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  • Study of quality composition of excavated products from breakwaters constructions in Messinia with final aim of their disposal to the marine recipient.

  • The ClimateFish database collates abundance data of 15 fish species proposed as candidate indicators of climate change in the Mediterranean Sea. An initial group of eight Mediterranean indigenous species (Epinephelus marginatus, Thalassoma pavo, Sparisoma cretense, Coris julis, Sarpa salpa, Serranus scriba, Serranus cabrilla and Caranx crysos) with wide distribution, responsiveness to temperature conditions and easy identification were selected by a network of Mediterranean scientists joined under the CIESM programme ‘Tropical Signals’ (; Azzurro et al. 2010). Soon after, and thanks to the discussion with other expert groups and projects, C. crysos was no longer considered, and Lessepsian fishes (Red Sea species entering the Mediterranean through the Suez Canal) were included, namely: Fistularia commersonii, Siganus luridus, Siganus rivulatus, Pterois miles, Stephanolopis diaspros, Parupeneus forskali, Pempheris rhomboidea and Torquigener flavimaculosus. Considering the trend of increase of these species in the Mediterranean Sea (Golani et al. 2021) and their projected distribution according to climate change scenarios (D’Amen and Azzurro, 2020), more data on these tropical invaders are expected to come in the future implementation of the study. Data were collected according to a simplified visual census methodology (Garrabou et al. 2019) along standard transects of five minutes performed at a constant speed of 10m/min, corresponding approximately to an area of 50x5m. Four different depth layers were surveyed:  0-3m, 5-10 m, 11-20 m, 21-30 m. So far, the ClimateFish database includes fish counts collected along 3142 transects carried out in seven Mediterranean countries between 2009 and 2021, for a total number of 101'771 observed individuals belonging to the 15 fish species. Data were collected by a large team of researchers which joined in a common monitoring strategy supported by different international projects, which are acknowledged below. This database, when associated with climate data, offers new opportunities to investigate spatio-temporal effects of climate change in the Mediterranean Sea and test the effectiveness of each species as a possible climate change indicator.   Contacts: ernesto.azzurro(at)   References: Azzurro E., Maynou F., Moschella P. (2010). A simplified visual census methodology to detect variability trends of coastal mediterranean fishes under climate change scenarios. Rapp. Comm. int. Mer Médit., 39. D’Amen, M. and Azzurro, E. (2020). Lessepsian fish invasion in Mediterranean marine protected areas: a risk assessment under climate change scenarios. ICES Journal of Marine Science, 77(1), pp.388-397. Garrabou, J., Bensoussan, N., Azzurro, E. (2019). Monitoring climate-related responses in Mediterranean marine protected areas and beyond: five standard protocols. Golani D.,  Azzurro E.,  Dulcic J.,  Massutí E., Orsi-Relini L.  (2021).  Atlas of Exotic Fishes in the Mediterranean Sea.  2nd edition  [F. Briand, Ed.]  365 pages.  CIESM Publishers, Paris, Monaco. ISBN number  978-92-990003-5-9    Important Note: This submission has been initially submitted to SEA scieNtific Open data Edition (SEANOE) publication service and received the recorded DOI. The metadata elements have been further processed (refined) in EMODnet Ingestion Service in order to conform with the Data Submission Service specifications.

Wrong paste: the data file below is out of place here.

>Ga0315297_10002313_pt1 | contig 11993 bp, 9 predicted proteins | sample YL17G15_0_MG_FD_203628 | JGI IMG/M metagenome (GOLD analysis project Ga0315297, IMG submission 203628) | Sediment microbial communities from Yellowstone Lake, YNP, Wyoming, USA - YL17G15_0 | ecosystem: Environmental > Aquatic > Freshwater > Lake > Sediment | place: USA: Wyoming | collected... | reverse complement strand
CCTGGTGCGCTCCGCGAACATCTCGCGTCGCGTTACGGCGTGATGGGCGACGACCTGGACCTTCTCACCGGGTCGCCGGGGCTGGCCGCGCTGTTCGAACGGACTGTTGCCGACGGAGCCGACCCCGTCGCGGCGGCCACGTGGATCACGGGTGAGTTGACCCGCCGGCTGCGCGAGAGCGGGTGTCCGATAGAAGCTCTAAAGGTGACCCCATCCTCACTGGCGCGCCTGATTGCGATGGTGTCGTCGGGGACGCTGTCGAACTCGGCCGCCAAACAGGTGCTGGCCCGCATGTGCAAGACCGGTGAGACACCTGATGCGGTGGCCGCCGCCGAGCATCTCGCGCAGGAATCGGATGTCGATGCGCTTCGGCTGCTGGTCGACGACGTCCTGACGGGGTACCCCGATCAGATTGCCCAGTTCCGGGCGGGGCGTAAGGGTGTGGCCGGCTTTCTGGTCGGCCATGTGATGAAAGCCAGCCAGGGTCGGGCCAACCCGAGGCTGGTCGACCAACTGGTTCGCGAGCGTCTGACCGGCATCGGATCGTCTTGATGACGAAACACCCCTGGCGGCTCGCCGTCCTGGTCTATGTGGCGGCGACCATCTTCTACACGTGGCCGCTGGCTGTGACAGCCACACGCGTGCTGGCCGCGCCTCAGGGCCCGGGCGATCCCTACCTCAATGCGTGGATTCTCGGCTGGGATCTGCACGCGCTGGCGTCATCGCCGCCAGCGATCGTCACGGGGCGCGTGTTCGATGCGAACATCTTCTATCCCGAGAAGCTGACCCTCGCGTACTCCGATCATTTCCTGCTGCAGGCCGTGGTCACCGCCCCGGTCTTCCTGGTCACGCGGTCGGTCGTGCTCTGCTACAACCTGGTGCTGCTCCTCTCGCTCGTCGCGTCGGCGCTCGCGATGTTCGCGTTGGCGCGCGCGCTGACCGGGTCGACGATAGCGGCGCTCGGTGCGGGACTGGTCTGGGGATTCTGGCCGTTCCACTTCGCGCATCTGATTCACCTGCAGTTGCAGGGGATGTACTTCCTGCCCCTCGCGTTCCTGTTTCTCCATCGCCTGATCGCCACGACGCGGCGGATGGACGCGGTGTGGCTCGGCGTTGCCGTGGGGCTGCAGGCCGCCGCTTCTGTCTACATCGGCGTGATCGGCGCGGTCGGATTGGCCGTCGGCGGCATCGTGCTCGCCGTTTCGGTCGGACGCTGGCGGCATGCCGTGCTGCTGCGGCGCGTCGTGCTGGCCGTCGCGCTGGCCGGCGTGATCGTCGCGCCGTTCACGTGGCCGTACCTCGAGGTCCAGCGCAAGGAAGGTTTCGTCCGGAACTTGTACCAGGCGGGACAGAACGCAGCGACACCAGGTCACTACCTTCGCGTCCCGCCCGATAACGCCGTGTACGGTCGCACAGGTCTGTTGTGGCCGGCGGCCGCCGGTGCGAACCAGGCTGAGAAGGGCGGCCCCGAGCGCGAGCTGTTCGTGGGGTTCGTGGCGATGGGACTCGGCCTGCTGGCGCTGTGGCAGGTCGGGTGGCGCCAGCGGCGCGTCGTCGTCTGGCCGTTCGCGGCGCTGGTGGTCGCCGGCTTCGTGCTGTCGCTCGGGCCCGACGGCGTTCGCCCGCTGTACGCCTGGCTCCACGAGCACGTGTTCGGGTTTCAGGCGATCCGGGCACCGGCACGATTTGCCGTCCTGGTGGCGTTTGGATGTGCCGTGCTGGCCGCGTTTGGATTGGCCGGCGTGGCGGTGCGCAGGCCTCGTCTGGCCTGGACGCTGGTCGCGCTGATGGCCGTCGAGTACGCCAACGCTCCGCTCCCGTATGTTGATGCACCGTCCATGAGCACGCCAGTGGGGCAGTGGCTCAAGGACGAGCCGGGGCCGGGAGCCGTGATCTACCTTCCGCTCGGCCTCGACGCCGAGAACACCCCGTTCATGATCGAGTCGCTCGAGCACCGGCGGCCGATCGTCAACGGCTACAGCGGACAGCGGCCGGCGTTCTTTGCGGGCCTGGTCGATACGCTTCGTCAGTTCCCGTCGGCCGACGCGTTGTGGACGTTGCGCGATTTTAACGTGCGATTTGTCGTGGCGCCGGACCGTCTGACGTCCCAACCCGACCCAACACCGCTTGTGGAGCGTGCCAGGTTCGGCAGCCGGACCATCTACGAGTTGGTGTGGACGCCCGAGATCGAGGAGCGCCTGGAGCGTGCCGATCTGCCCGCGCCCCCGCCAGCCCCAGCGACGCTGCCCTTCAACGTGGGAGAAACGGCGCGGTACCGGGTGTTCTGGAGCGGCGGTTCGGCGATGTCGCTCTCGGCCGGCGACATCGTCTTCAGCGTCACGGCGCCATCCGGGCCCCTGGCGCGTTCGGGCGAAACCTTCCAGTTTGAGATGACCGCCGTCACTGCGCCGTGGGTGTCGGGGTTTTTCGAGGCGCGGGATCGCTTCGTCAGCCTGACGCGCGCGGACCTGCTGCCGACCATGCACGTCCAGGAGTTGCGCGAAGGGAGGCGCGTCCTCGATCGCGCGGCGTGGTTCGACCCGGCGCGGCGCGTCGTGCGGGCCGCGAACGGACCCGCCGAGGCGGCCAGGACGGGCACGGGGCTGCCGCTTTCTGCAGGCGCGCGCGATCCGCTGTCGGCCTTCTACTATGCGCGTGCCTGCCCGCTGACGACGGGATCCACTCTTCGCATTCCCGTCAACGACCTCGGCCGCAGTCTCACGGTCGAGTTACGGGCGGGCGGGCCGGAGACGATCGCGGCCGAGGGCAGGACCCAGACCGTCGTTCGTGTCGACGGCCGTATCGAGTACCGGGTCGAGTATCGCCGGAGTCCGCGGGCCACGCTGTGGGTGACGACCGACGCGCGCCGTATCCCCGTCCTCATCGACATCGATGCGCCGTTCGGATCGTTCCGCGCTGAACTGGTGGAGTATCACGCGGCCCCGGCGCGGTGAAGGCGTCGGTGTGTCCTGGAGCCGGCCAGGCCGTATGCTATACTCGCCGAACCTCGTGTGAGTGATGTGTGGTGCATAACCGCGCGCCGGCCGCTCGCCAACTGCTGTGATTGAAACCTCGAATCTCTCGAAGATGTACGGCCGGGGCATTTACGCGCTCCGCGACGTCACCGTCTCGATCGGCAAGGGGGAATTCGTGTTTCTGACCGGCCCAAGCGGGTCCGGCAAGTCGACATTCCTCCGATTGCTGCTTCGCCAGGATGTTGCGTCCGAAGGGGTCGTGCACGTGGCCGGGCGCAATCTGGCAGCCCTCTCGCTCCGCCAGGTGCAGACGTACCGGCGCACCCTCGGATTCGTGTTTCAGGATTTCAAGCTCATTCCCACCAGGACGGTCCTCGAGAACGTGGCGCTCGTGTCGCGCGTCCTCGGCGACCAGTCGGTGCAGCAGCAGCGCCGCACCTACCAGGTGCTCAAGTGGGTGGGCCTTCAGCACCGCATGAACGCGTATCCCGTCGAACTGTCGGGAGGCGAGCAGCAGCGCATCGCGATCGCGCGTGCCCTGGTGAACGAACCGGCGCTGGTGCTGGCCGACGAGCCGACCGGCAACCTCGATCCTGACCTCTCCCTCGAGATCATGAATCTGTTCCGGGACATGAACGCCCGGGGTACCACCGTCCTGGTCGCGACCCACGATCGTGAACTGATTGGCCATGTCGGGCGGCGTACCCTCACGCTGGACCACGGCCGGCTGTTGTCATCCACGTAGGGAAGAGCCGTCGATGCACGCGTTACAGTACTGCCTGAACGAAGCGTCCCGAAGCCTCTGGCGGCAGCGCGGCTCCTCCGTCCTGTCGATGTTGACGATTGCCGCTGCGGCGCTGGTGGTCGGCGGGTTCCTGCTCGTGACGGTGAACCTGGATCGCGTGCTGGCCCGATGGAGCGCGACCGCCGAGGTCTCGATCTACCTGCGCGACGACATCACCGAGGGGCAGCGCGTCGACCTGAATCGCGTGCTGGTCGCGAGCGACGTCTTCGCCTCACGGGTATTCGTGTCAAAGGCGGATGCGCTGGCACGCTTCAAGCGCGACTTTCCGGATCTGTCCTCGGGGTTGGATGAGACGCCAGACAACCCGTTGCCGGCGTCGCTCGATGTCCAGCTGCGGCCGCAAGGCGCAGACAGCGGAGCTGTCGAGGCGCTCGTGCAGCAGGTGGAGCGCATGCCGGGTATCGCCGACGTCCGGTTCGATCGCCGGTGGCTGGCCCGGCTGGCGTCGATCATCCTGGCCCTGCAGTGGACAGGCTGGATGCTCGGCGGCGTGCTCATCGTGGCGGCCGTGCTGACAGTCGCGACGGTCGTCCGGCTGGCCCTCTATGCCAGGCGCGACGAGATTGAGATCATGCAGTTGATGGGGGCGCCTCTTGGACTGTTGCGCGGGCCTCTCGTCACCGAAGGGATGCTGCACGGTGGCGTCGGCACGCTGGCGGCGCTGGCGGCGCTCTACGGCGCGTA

• Species abundance and seagrass cover. Calculated from photo quadrats and video recorded by divers along seabed transects surveyed by divers as part of GENIALG monitoring surveys. Seaweed farm located in Ventry Harbour, Co. Kerry (Ireland). The samples were collected at seven different time points along the growing season in 2018 and 2019. Samples collected as part of the GENIALG project (project ID: 727892, GENIALG - GENetic diversity exploitation for Innovative Macro-ALGal biorefinery, GENIALG was funded by the European Union Horizon2020 programme. The remit of the work was assessing the environmental footprint and ecosystem services provided by seaweed aquaculture in Europe to provide best practice advice to industry.

  • Photographs of marine biodiversity of unknown areas of high ecological value in the Andalusian Litoral, starting at Malaga, where the diving school is located. These studies are delivered to competent authorities for their knowledge and generation of protection figures.

  • Hard substrate benthic communities at offshore wind park turbines poles

  • Continuous measurements (every 10 min) of dissolved oxygen (DO) and water temperature were made with miniDOT oxygen optode loggers (Precision Measurement Engineering, Vista, CA, USA, in the following termed “oxygen logger”) at the three main sites. The chamber incubations were done in triplicates and at the three types of habitat in April, June and August, corresponding to mean temperatures of 9, 16 and 21°C, respectively. Chambers consisted of gas impermeable transparent plastic bags (19 x 42 cm; diameter x height = 12 L) attached to a hard PVC collar, which was secured firmly into the sediment with metal plugs. Incubations were made over a period of approximately 24 hours with logging of oxygen, temperature and light every 10 minutes by a oxygen logger and a light logger placed at a depth of about 30 cm above the seafloor inside each chamber fixed to a metal stick placed into the sediment.